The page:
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Plaudits

The Tennessee Board of Regents has invited three chairs from APSU to join the Regents Academic Leadership Institute (RALI) for 2006-07.

The three chairs are Dr. Don Dailey, biology; Dr. Leni Dyer, communication and theatre; and Joyce Hargove, social work, political science and sociology.

RALI offers participants an opportunity to learn about leadership styles and TBR functions, as well as network with other academic leaders.
The Tennessee Board of Regents has invited three chairs from APSU to join the Regents Academic Leadership Institute (RALI) for 2006-07.

The three chairs are Dr. Don Dailey, biology; Dr. Leni Dyer, communication and theatre; and Joyce Hargove, social work, political science and sociology.

RALI offers participants an opportunity to learn about leadership styles and TBR functions, as well as network with other academic leaders.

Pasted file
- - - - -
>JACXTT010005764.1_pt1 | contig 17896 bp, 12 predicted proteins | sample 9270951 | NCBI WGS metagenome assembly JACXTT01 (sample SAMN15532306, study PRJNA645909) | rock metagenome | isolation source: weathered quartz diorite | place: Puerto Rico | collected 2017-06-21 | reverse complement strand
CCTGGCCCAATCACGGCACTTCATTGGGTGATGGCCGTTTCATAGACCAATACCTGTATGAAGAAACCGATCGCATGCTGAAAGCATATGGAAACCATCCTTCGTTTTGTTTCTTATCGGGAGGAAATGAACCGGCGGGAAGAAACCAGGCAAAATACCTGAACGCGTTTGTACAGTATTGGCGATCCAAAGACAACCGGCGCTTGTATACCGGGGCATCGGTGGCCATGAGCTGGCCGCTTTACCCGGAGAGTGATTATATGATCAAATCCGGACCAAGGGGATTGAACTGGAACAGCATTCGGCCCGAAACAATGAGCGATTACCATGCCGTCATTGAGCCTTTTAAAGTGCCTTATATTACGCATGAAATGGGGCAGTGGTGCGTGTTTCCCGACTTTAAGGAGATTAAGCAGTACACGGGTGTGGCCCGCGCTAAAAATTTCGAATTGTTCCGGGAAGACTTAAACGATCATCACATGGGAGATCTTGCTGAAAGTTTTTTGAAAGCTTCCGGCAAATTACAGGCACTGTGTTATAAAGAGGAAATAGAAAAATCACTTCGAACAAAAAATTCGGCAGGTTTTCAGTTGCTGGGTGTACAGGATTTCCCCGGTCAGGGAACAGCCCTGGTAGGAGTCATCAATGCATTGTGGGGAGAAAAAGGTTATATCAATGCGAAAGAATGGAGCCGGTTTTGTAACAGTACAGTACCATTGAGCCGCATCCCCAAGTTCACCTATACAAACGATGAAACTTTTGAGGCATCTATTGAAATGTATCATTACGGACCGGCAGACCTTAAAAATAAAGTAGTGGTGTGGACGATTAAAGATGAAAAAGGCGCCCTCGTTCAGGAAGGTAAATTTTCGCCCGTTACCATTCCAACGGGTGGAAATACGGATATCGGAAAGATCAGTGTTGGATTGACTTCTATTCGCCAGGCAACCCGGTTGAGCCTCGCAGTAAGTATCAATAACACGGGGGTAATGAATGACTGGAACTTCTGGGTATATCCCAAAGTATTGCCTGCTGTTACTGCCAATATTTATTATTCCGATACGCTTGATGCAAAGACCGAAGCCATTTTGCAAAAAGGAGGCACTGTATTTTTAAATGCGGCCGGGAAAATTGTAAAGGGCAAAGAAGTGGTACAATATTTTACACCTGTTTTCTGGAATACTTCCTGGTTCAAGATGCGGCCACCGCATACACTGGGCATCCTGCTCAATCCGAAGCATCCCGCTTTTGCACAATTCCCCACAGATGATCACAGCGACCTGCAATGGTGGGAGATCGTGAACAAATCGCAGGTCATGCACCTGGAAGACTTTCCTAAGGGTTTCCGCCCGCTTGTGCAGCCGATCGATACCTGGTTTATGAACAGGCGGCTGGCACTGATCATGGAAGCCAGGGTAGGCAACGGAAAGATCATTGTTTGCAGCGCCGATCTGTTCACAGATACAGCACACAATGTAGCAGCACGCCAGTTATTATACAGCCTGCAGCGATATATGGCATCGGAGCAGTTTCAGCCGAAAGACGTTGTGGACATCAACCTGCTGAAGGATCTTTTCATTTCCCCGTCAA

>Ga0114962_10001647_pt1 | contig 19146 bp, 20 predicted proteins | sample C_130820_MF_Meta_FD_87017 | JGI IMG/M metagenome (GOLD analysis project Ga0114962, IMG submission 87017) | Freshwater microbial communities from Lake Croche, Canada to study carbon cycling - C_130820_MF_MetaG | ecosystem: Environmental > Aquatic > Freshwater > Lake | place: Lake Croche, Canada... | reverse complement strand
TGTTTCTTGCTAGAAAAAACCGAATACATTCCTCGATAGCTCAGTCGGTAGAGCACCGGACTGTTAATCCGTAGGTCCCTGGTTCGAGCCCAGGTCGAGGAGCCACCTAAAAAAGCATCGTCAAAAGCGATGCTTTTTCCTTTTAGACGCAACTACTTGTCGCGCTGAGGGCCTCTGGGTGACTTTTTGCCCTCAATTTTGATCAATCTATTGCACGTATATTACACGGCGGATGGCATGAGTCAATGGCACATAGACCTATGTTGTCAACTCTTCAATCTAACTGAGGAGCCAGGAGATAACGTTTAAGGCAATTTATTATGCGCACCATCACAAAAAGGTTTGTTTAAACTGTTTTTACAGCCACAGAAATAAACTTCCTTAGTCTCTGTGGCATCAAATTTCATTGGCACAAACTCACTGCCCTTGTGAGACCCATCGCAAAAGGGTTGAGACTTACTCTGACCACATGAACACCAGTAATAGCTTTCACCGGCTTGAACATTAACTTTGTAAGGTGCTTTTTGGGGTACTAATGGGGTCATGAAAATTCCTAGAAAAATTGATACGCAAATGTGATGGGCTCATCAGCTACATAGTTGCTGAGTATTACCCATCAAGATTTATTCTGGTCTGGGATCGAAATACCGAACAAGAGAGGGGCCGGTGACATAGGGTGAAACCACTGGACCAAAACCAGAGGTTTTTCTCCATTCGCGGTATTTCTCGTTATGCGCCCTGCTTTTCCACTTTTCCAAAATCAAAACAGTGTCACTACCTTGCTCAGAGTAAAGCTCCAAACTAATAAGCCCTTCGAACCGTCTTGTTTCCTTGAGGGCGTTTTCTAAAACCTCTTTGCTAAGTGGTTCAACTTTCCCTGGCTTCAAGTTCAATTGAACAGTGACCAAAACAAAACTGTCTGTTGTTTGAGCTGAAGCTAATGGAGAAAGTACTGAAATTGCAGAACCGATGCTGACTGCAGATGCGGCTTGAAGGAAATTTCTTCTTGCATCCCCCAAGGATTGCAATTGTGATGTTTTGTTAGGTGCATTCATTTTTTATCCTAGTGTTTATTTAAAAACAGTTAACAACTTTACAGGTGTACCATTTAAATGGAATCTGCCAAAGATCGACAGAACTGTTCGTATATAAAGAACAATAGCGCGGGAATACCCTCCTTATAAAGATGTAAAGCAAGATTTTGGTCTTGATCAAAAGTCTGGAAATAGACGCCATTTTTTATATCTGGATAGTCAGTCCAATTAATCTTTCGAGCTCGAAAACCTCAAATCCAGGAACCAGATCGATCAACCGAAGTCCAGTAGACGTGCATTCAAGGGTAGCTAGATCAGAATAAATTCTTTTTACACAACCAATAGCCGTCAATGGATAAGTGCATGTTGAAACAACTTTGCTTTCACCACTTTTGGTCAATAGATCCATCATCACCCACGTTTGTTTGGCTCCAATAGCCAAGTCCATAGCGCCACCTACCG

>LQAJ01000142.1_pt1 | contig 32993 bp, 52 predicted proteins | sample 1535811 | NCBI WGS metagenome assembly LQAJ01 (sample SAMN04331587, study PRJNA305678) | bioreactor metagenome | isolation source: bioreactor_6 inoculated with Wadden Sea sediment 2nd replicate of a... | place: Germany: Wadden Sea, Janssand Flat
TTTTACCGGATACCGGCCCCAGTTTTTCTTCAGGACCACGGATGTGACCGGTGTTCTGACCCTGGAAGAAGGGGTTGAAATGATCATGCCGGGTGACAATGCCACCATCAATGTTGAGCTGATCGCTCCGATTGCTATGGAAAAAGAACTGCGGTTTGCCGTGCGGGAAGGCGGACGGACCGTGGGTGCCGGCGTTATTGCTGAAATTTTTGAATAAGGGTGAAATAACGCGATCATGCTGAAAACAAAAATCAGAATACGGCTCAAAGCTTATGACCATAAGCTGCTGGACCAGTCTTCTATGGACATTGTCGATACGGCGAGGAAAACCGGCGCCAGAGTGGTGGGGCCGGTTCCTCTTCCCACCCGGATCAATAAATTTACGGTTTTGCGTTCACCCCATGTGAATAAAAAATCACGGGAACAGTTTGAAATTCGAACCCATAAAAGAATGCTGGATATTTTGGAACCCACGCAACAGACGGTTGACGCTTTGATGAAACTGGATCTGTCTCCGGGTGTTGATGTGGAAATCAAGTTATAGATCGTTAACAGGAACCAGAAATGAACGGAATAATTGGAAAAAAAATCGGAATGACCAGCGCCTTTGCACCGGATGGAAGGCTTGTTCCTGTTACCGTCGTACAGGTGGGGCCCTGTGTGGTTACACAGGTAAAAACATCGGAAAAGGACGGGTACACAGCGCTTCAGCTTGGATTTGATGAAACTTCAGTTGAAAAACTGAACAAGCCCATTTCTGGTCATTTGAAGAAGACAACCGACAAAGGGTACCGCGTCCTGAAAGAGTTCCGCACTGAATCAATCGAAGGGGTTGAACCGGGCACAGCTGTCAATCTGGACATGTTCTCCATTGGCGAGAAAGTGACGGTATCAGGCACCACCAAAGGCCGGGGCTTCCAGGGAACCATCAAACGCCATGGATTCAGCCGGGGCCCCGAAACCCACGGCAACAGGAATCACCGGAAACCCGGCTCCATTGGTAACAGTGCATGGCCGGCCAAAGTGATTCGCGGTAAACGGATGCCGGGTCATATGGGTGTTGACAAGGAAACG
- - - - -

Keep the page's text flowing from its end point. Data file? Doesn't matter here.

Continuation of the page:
Dr. Phillip Kemmerly, professor of geology, presented a paper, titled “Chrono-Geomorphic Mapping of Doline Field Evolution: Potential for Dating Karst Terranes” at the Geological Society of America Southeastern Section meeting March 24 in Knoxville.

To see his published abstract on this talk, visit http://gsa.confex.com/gsa/2006SE/finalprogram/abstract_100209.htm.

In addition, Kemmerly will have a paper, titled “Modeling Doline Populations with Logistic Growth Functions,” published in 2007 in Earth Surface Processes and Landforms, the premier journal for researchers in geomorphology.

Kemmerly's paper involves constructing a mathematical model to describe the geologic processes resulting in sinkhole development in Tennessee and Kentucky.

Philenese Slaughter, assistant professor of library administration, presented “Tennessee's Invisible Native American Population” at the Tennessee Department of Human Services Diversity University Conference on March 15-17 at Falls Creek Falls State Park in Pikeville.

Eta Sigma Phi classics honor society sponsored the first annual Classics Day Triathlon. Students from four high schools in Montgomery County came to Austin Peay to compete.

Following a lecture by Dr. Tim Winters, associate professor of languages and literature, students divided into groups to do either an art project or a skit based on a Greek myth. The final event was a trivia contest, televised on Channel 99, about the ancient Roman world and the Latin language.